Scientists at the Harvard-Smithsonian Center for Astrophysics (CfA) are among those drafting the target list for NASA’s next planet-finding telescope, the orbiting Transiting Exoplanet Survey Satellite, or TESS, which will search the Earth’s galactic neighborhood for planets that might support life.
TESS cleared a major hurdle in April, gaining NASA approval for final design and implementation. Pending a series of reviews, TESS is expected to launch sometime in early 2018 and focus on Earth’s stellar neighbors, 500,000 of the nearest and brightest stars. Their proximity will raise the chances for follow-up observations of systems that show the telltale dimming in starlight that indicates a planet is crossing the star’s face.
Harvard-Smithsonian astronomer David Latham, the project’s science director, said the CfA’s work eventually will involve as many as 36 scientists, fellows, and students, as well as possibly hundreds more from around the world who will pore over data, which will be released publicly within months of being collected.
“These are the nearest and best and brightest examples of transiting planets we’ll ever have, at least from the Earth,” Latham said.
The Center for Astrophysics is one of several partners on the project. The effort’s principal investigator is George Ricker of the Massachusetts Institute of Technology, and his colleagues there will play a leading role in designing and building the instruments. Other key partners include NASA, which will manage the project and provide the launch vehicle, as well as the private contractors Orbital Sciences Corp., and Space Telescope Science Institute.
The spotlight on TESS grew brighter in recent months after a balky wheel caused a malfunction aboard the Kepler space telescope, a hugely successful orbiting telescope launched in 2009 that was dedicated to finding planets around other stars.
Kepler identified hundreds of such extrasolar planets, or exoplanets, as well as thousands of planet candidates. Though Kepler has stopped gathering data, confirming the planet candidates will take astronomers years to work through.
Some scientists consider TESS a natural follow-up to Kepler, whose mission was to focus on a small, distant patch of sky to determine just how numerous extrasolar planets are in the Milky Way. Now that Kepler has shown that such small planets are common, TESS will conduct an all-sky survey of the nearest, brightest stars to identify those close to Earth, with an emphasis on small, rocky planets that might harbor life.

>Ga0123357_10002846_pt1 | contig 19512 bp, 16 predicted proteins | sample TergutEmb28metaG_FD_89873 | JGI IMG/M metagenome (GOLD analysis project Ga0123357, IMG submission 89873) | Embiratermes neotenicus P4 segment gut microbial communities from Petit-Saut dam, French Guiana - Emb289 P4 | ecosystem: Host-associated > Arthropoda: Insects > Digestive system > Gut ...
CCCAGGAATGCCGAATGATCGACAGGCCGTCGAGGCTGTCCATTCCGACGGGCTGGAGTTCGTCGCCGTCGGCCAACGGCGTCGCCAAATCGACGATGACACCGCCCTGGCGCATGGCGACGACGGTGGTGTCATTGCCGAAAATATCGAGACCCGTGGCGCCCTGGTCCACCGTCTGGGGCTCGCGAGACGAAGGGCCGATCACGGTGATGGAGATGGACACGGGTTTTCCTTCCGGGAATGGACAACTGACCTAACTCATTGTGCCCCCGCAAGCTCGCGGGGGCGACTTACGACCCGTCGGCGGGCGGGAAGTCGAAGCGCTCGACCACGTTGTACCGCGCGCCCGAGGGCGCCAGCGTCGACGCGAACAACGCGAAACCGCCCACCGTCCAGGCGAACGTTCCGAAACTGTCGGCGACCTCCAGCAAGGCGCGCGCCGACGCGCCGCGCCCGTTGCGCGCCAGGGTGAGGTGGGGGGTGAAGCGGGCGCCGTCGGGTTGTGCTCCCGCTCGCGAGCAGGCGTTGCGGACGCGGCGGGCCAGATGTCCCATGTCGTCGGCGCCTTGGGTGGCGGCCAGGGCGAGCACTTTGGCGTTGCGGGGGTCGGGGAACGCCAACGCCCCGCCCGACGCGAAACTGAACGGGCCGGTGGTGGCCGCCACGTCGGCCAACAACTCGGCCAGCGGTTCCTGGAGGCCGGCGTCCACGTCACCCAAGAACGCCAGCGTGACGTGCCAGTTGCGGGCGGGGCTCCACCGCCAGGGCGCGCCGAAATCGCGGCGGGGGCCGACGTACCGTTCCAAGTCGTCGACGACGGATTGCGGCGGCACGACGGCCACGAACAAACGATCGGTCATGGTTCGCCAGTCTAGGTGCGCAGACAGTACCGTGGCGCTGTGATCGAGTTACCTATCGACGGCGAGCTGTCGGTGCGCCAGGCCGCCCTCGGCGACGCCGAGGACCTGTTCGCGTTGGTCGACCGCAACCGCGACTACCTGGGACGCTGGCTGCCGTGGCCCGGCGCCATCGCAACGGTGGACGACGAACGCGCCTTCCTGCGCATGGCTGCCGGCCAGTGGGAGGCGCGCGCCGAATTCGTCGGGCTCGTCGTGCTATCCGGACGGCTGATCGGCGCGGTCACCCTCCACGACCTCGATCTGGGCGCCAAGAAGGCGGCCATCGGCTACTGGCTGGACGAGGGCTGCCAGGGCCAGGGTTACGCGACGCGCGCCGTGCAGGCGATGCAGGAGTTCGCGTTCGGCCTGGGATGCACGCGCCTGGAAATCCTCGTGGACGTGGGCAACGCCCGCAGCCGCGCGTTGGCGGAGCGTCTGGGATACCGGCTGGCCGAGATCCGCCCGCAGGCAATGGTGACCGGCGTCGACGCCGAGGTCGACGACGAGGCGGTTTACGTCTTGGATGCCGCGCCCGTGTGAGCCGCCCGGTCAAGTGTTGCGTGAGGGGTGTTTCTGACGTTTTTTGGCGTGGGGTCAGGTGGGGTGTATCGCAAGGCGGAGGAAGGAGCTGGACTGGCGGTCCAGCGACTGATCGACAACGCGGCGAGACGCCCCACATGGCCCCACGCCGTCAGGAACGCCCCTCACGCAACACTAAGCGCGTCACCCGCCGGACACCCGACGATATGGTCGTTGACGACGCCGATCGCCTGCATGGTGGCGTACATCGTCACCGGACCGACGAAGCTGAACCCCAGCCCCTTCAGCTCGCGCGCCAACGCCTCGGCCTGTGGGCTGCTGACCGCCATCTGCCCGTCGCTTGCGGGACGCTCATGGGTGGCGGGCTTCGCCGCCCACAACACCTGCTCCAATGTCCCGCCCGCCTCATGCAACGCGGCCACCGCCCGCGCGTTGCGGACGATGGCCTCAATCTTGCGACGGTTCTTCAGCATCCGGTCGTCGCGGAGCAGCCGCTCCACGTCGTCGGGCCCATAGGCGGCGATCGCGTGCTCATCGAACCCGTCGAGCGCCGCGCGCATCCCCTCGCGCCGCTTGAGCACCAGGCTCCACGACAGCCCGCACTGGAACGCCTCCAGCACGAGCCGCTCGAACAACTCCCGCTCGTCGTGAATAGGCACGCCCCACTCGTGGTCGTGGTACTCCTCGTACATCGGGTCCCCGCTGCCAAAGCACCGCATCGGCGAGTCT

“TESS is a powerful follow-up,” Latham said. “Now we want to cover the whole sky to find the nearest, the brightest, and the best for generations of follow-up.”
Such planets are difficult to detect because of their small size, compared with the gas giants, such as Jupiter, whose transit across a star’s face blocks much more of the light generated. Scientist believe that life is likelier to be found on rocky planets like Earth as well as larger, rocky “super Earths,” ranging up to two times the size of this world.
To harbor life, such a planet would have to be orbiting in its star’s habitable zone, close enough to its star that water on its surface would be liquid but not so close that the star’s heat would boil the water off into space.
Latham said he and Ricker have been working on the idea for TESS for more than seven years and had proposed two earlier versions.
He said the failure of those projects may ultimately have been a good thing, since the approved TESS has the benefit of recent technological advances and new knowledge about exoplanets, as well as a larger budget — $200 million — that comes via NASA’s Explorer program.
“This one I’m very excited about, this version of TESS,” Latham said. “The science is so compelling. We learned from Kepler there are lots of planets the size of Neptune or smaller. You have to go to space if you want to characterize transiting planets that small.”
The satellite will work its way around the sky using four cameras to stare at successive fields of view for a month each. The craft will follow an unusual orbit that will take it close to the Earth and out to the moon’s orbit every 13.7 days. It will spend the first year of the two-year mission scanning the northern sky, then change orientation and for the second year scan the southern sky.
The result, Latham said, should be many candidate planets that require follow-up through other instruments. The planned James Webb Space Telescope, which may launch as soon as 2018, will conduct some of that work, as will ground-based facilities such as the Giant Magellan Telescope being developed for a mountaintop in Chile and two HARPS instruments — it stands for High Accuracy Radial velocity Planet Searcher — one each in the northern and southern hemispheres.
In addition to finding possible planets, the follow-up will examine closely a handful of the candidates most likely to harbor life, Latham said. An analysis released in February by doctoral student Courtney Dressing and Astronomy Professor David Charbonneau predicted that the closest planet capable of sustaining life should be within 13 light-years, a relative “stroll across the park.”
For the likeliest candidates, follow-up will include atmospheric analysis using spectrographs. Scientists can analyze the starlight passing through a planet’s atmosphere and, because different molecules absorb different wavelengths of light, determine major atmospheric constituents. Chemicals that result from biological activity on Earth, such as methane and oxygen, should create an atmospheric signature that provides evidence of life on that planet.
“The things we hope to detect are biosignatures, molecules likely to be produced by life,” Latham said. “In a sense, life has polluted the atmosphere of the Earth with oxygen. It started as mostly carbon dioxide and nitrogen.”